The worst storms of the past have tended to come in August and September, but everything conspired this year to make Dennis happen early.
This year, the ocean was warm and the winds were just right -- or wrong.
"It's a double whammy … that makes both the ocean and atmosphere better for hurricanes," said Hugh Willoughby, a senior scientist at the International Hurricane Center of Florida International University.
Hurricanes form in the tropics, mostly because of the steamy water below them. Such storms need ocean temperatures of at least 82 degrees Fahrenheit or so.
In most years, it takes several weeks of summer for the water to get that warm. This year, the Caribbean happens to be a little bit warmer than usual.
Once the storm takes shape, it is carried along by the prevailing winds.
"You can liken that to putting, say, a marble on your dining room table and blowing on the marble," said Sim Aberson of the National Oceanic and Atmospheric Administration's Hurricane Research Division.
Dennis fluctuated in strength because the winds blew it straight over Cuba.
While 20 people died there and in Haiti, the early landfall should have been good news for the mainland United States.
"When the hurricane moves over land, it loses its fuel, the source being the warm waters below it," said Ed Rappaport, deputy director of the National Hurricane Center in Miami. "It also encounters increasing roughness or friction on the surface of land as opposed to the water, and both of those contribute to the weakening or disruption in the circulation."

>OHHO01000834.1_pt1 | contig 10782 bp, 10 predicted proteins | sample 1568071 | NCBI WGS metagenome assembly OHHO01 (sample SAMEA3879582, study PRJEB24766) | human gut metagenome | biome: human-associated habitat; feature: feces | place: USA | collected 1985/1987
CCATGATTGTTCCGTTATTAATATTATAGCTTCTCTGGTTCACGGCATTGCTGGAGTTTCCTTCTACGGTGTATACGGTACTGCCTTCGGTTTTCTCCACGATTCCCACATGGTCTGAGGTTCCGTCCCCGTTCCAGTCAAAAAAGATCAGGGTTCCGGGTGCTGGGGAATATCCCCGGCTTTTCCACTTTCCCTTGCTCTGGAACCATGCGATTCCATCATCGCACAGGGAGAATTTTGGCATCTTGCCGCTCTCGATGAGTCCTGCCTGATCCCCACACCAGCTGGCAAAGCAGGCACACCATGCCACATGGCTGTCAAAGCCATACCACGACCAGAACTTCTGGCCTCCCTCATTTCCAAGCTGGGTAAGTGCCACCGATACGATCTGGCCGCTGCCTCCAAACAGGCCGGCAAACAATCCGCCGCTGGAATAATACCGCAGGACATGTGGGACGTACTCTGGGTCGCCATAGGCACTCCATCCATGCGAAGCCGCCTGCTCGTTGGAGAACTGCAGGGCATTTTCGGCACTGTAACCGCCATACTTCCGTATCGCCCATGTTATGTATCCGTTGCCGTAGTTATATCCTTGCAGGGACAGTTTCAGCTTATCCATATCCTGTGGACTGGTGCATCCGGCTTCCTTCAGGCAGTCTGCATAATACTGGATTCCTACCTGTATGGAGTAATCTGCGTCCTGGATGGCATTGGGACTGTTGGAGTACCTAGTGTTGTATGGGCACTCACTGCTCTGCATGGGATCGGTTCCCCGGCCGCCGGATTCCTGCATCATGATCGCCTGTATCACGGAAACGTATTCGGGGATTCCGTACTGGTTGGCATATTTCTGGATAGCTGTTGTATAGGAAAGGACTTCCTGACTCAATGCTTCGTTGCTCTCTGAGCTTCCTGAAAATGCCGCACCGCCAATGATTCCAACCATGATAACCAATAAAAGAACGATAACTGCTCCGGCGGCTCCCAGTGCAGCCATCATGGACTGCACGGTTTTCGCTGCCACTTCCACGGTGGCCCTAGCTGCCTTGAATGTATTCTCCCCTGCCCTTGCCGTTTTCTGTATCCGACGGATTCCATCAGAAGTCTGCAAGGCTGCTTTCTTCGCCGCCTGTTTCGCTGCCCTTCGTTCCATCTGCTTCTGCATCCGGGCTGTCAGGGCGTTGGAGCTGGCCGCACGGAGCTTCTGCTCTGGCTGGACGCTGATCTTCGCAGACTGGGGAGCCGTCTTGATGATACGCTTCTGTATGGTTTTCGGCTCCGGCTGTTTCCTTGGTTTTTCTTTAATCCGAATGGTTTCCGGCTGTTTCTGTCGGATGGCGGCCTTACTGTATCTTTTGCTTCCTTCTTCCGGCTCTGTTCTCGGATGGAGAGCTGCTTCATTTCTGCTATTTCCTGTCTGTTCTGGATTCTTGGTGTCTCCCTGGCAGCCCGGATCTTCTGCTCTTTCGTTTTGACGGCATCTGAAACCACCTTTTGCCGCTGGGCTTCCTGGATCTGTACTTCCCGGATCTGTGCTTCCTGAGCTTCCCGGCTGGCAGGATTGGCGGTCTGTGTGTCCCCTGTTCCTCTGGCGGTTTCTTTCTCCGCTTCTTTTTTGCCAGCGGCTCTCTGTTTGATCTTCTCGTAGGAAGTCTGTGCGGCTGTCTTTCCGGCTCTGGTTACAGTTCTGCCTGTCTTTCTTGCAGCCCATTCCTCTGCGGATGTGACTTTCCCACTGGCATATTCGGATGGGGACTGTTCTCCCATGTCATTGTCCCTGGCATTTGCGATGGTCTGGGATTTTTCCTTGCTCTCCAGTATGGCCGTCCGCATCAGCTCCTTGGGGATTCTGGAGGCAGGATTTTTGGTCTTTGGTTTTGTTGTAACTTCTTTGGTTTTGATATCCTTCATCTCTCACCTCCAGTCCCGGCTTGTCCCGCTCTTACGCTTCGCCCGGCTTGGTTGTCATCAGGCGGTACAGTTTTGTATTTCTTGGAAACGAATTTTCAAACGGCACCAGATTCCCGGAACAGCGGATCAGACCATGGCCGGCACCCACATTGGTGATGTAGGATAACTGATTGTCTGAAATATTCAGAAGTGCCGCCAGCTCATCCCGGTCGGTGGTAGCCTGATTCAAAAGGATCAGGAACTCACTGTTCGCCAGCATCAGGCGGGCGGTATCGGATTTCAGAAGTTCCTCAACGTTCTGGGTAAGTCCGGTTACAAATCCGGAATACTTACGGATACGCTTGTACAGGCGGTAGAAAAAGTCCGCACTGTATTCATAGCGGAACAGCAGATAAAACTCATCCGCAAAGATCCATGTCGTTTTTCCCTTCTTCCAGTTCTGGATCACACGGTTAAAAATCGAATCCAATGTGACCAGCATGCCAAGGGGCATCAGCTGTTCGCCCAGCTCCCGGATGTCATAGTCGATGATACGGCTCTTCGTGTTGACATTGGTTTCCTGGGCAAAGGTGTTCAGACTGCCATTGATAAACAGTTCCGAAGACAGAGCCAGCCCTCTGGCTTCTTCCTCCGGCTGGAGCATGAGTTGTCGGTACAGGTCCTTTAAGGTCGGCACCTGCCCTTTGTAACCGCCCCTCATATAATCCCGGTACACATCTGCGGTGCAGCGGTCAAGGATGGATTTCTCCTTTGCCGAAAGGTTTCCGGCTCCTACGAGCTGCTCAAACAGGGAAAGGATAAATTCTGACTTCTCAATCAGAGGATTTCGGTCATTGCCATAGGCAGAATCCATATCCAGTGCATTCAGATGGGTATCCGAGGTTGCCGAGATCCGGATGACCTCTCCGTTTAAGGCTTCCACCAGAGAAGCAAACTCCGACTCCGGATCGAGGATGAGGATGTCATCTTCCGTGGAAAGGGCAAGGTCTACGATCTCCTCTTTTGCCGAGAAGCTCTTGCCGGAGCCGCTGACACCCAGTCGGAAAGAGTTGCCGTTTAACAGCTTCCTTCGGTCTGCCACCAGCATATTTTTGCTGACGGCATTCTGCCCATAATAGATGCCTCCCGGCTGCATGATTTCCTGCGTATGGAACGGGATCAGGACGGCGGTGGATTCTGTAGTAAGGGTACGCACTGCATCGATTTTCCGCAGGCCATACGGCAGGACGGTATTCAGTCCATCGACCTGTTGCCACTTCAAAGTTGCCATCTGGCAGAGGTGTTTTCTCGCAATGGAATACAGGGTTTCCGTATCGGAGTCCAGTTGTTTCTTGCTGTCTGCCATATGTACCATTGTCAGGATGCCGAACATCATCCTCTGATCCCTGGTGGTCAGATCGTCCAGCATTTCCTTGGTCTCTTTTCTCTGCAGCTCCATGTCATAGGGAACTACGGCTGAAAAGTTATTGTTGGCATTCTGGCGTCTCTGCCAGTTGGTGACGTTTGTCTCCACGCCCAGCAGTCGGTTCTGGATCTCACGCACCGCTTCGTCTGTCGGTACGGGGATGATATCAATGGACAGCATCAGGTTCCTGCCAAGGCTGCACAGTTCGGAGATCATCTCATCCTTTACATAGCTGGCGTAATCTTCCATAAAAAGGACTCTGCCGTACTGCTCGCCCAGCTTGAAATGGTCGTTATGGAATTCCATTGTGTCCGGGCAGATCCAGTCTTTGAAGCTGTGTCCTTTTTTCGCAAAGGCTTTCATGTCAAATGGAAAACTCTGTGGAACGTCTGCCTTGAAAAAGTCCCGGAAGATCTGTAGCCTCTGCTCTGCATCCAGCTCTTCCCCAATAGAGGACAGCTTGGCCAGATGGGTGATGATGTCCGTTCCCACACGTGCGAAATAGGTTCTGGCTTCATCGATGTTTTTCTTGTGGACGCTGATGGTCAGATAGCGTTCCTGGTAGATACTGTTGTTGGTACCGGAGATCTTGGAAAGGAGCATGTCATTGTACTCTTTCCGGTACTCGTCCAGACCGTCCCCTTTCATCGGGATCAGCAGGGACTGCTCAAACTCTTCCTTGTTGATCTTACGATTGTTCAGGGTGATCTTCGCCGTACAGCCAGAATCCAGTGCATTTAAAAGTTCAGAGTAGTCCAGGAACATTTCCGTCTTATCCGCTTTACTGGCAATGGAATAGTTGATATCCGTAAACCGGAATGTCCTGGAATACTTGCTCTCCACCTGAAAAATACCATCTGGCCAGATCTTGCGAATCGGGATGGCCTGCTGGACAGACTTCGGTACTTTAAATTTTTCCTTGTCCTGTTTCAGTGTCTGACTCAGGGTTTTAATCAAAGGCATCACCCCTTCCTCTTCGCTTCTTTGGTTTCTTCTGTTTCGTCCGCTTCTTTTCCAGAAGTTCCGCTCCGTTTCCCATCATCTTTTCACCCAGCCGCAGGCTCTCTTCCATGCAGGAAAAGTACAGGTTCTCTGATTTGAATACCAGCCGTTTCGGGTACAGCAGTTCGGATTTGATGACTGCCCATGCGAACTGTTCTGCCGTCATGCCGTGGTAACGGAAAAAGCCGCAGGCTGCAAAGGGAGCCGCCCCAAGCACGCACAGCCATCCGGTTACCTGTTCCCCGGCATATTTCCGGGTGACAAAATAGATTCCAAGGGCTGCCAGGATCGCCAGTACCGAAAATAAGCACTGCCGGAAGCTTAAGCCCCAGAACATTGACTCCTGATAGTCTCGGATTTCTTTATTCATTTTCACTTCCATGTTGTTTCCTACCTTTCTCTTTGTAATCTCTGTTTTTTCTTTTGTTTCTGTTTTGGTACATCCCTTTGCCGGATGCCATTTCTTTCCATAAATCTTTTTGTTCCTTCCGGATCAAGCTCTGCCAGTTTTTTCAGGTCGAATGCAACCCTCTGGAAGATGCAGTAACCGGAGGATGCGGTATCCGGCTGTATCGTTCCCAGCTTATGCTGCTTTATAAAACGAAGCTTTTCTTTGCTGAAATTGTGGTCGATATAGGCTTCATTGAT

But again, things went just right for Dennis -- and wrong for the people in its path.
The storm weakened from Category 4 to Category 1 after Cuba -- in other words, from a massive storm to a moderate one -- then revived in the Gulf of Mexico, briefly reaching Category 4 as it approached Alabama and the Florida panhandle.
"Most … Category 4 and 5 storms usually go through these cycles of rapid intensification," said Eric Williford, a private forecaster at Weather Predict Inc., in North Carolina. "We know they occur, it's just very difficult to predict them."
That problem continues to bedevil meteorologists. Their forecasts of a hurricane's path have become more and more precise with time, but a storm's intensity has proven to be much more complicated.
An early hurricane season tends to mean a long one, said forecaster Willoughby.
"This early start is a bad sign we're likely to be doing this at Thanksgiving," he said.